When one pictures Audrey Hepburn, they most likely the 25-year-old star of Sabrina or perhaps the thirty-something from Breakfast at Tiffany’s. Most of the photos that made Hepburn an icon are from her twenties and thirties. It is no surprise since the majority of her acting career took place during that time of her life.
Hepburn’s acting career largely ended at the end of the 1960s with just a few projects throughout the 1970s and 1980s. During this time, she devoted herself to The United Nations Children’s Fund (UNICEF) and eventually became a Goodwill Ambassador for the organization.
I find the photos of her during this time not only strikingly elegant, but also at times painfully moving and hard to look at. I think these photos are worth sharing so that we might gain an understanding of Hepburn and the meaning of her life after acting.
“I have a broken heart. I feel desperate. I can’t stand the idea that two million people are in imminent danger of starving to death, many of them children,” Hepburn during a trip to Ethiopia
“Often the kids would have flies all over them, but she would just go hug them. I had never seen that. Other people had a certain amount of hesitation, but she would just grab them. Children would just come up to hold her hand, touch her,” John Isaac, UN Photographer
“They deserve better – a life of security and opportunity and freedom and peace of mind. Most of them have never experienced such a life, but they sense its absence. The eyes say it all,” Hepburn, in the introduction of Betrayal: A Report on Violence Towards Children in Today’s World
“If people are not giving it’s because they don’t know, not because they don’t want to. So I hope to just help create a global awareness wherever it’s necessary,” Hepburn, during a trip to Ethiopia
“People in these places don’t know Audrey Hepburn, but they recognize the name UNICEF. When they see UNICEF their faces light up, because they know that something is happening,” Hepburn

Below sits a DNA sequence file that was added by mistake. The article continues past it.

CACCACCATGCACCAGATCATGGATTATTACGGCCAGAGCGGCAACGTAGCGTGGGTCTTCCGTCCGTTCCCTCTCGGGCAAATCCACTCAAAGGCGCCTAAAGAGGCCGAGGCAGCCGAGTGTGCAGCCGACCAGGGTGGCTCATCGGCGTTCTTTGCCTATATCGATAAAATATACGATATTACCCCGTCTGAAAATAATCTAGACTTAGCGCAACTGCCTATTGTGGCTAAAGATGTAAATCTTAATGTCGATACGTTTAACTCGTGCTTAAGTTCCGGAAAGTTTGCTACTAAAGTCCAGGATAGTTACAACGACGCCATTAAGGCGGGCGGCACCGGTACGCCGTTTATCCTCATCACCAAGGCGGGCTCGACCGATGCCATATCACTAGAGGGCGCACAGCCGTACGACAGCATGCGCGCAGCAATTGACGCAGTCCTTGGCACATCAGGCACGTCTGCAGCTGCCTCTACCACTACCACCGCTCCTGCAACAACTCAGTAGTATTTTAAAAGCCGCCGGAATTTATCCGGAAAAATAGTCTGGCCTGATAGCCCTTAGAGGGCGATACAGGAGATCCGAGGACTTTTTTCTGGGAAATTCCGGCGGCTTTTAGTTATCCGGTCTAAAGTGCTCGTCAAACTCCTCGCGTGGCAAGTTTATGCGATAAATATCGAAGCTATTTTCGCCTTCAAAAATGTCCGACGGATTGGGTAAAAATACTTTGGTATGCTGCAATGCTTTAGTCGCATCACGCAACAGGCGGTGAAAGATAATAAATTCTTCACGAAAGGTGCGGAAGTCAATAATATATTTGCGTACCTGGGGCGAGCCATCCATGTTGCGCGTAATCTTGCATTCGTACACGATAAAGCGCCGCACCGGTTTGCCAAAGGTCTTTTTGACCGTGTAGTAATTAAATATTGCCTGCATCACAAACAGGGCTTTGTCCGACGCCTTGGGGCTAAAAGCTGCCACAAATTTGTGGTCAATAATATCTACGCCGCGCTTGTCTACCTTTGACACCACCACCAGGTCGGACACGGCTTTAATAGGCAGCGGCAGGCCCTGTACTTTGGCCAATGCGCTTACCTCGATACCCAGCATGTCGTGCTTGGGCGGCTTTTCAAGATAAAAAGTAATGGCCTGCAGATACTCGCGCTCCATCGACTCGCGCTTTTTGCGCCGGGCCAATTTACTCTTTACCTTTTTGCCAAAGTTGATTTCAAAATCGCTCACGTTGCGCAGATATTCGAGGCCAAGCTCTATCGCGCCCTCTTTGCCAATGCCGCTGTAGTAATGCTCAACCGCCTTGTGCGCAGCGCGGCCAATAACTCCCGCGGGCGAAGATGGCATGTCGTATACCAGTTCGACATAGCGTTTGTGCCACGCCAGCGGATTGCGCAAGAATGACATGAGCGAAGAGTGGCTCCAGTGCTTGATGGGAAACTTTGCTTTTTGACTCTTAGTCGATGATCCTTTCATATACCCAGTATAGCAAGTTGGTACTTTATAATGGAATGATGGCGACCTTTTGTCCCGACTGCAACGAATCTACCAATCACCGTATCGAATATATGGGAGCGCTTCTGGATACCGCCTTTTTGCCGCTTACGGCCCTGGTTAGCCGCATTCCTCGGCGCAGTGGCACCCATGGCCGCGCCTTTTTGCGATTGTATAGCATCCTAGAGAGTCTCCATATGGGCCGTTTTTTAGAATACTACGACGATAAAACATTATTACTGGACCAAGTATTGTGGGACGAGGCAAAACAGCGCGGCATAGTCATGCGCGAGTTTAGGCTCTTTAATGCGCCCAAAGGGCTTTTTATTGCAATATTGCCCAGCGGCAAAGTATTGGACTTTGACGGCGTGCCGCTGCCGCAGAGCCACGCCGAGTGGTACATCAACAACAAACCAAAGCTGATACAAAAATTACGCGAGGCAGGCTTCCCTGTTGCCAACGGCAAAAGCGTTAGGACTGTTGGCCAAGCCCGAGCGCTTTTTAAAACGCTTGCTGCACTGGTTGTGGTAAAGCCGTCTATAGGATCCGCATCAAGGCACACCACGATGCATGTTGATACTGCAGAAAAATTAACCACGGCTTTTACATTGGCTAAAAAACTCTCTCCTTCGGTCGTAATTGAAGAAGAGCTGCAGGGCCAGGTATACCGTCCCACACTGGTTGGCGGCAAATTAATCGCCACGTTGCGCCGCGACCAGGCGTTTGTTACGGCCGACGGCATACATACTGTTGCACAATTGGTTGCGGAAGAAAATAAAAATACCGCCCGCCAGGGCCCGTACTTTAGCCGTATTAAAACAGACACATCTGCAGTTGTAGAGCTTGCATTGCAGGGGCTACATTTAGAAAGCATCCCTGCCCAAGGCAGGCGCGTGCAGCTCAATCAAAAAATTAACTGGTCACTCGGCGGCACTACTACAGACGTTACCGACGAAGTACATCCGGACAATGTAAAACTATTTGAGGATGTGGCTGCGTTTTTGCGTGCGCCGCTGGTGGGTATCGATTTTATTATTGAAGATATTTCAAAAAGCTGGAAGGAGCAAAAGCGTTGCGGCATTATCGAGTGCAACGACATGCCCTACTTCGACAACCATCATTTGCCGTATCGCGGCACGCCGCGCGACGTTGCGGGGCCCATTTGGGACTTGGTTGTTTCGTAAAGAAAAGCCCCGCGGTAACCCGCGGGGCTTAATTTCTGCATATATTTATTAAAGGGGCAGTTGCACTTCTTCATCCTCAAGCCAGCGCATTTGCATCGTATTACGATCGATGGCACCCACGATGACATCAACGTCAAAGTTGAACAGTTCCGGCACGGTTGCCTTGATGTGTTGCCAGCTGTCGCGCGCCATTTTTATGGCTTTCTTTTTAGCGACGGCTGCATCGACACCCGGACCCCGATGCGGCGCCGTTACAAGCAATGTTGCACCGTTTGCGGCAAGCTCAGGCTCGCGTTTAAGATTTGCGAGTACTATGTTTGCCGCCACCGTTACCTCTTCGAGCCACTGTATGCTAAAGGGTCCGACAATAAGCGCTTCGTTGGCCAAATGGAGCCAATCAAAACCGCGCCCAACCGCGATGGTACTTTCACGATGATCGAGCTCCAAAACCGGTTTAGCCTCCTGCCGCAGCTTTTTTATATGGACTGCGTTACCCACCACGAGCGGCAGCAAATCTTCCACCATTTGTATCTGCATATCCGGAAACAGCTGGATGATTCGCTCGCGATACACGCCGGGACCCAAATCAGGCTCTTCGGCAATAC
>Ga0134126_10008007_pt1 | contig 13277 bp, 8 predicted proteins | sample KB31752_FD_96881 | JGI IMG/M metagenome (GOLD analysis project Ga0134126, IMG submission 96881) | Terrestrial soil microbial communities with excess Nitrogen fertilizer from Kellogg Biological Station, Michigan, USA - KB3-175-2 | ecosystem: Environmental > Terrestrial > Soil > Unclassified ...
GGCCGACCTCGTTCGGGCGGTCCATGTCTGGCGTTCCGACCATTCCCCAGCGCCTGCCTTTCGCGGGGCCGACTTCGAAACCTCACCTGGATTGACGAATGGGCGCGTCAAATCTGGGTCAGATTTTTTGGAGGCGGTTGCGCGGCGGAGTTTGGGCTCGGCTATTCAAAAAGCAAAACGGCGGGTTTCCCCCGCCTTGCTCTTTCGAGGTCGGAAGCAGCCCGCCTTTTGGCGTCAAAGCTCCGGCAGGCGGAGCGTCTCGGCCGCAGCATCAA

“I walked into a nightmare. I have seen famine in Ethiopia and Bangladesh, but I have seen nothing like this – so much worse than I could possibly have imagined. I wasn’t prepared for this,” Hepburn, on a trip to Somalia four months before her death in 1992.
“Taking care of children has nothing to do with politics,” Hepburn
“I saw but one glaring truth: These are not natural disasters but man-made tragedies for which there is only one manmade solution-peace,” Hepburn, on a trip to Sudan
“I have a broken heart. I feel desperate. I can’t stand the idea that two million people are in imminent danger of starving to death, many of them children,” Hepburn, reflecting on a trip to Ethiopia
“Somebody said to me the other day, ‘You know, it’s really senseless, what you’re doing. There’s always been suffering, there will always be suffering, and you’re just prolonging the suffering of these children [by rescuing them].’ My answer is, ‘Okay, then, let’s start with your grandchild. Don’t buy antibiotics if it gets pneumonia. Don’t take it to the hospital of it has an accident. It’s against life-against humanity-to think that way,” Hepburn
“I was born with an enormous need for affection, and a terrible need to give it,” Hepburn
“UNICEF’s mandate is to protect every child against famine, thirst, sickness, abuse and death. But today, we are dealing with a far more ominous threat. Man’s inhumanity to man. With the dark side of humanity – selfishness, avarice, adversities – which has already pollute our skies, emptied our oceans, destroyed our forests and extinguished thousands of beautiful animals. Are our children next?” Hepburn, in a statement to UNICEF’s Executive Board
Please note that I gave credit where I could find credit. If you own any of these photos and wish to receive credit, please email me at courtney[@]thosegraces.com.